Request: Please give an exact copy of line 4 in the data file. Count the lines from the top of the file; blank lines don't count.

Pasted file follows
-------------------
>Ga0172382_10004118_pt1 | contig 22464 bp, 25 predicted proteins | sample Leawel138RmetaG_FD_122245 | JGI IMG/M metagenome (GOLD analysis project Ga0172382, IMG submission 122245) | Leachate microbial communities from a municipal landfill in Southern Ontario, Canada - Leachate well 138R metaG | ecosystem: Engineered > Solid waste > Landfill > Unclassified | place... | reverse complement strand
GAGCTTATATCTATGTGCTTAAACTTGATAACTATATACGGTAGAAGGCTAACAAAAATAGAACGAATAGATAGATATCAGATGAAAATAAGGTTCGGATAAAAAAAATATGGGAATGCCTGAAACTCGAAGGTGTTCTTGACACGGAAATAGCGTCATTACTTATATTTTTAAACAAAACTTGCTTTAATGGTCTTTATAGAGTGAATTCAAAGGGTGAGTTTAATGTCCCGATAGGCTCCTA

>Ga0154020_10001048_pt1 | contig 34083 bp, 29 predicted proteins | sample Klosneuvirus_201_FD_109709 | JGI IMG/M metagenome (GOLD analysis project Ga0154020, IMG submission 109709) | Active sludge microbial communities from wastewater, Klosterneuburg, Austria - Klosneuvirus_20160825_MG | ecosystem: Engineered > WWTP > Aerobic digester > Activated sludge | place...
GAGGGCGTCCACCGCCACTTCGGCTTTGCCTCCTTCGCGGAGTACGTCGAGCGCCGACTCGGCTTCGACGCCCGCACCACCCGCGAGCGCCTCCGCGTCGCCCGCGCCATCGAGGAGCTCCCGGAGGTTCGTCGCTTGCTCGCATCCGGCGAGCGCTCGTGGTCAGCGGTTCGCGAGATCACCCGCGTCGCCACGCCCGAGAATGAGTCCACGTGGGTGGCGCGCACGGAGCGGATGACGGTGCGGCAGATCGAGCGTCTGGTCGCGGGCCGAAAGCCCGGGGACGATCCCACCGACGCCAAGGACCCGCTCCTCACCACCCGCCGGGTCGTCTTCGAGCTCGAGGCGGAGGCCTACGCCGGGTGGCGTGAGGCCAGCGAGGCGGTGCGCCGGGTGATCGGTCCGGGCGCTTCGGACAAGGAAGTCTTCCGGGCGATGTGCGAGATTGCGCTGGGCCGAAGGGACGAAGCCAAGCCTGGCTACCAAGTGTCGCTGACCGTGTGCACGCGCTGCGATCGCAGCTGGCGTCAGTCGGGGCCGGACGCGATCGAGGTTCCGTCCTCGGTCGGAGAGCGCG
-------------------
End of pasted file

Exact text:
GAGGGCGTCCACCGCCACTTCGGCTTTGCCTCCTTCGCGGAGTACGTCGAGCGCCGACTCGGCTTCGACGCCCGCACCACCCGCGAGCGCCTCCGCGTCGCCCGCGCCATCGAGGAGCTCCCGGAGGTTCGTCGCTTGCTCGCATCCGGCGAGCGCTCGTGGTCAGCGGTTCGCGAGATCACCCGCGTCGCCACGCCCGAGAATGAGTCCACGTGGGTGGCGCGCACGGAGCGGATGACGGTGCGGCAGATCGAGCGTCTGGTCGCGGGCCGAAAGCCCGGGGACGATCCCACCGACGCCAAGGACCCGCTCCTCACCACCCGCCGGGTCGTCTTCGAGCTCGAGGCGGAGGCCTACGCCGGGTGGCGTGAGGCCAGCGAGGCGGTGCGCCGGGTGATCGGTCCGGGCGCTTCGGACAAGGAAGTCTTCCGGGCGATGTGCGAGATTGCGCTGGGCCGAAGGGACGAAGCCAAGCCTGGCTACCAAGTGTCGCTGACCGTGTGCACGCGCTGCGATCGCAGCTGGCGTCAGTCGGGGCCGGACGCGATCGAGGTTCCGTCCTCGGTCGGAGAGCGCG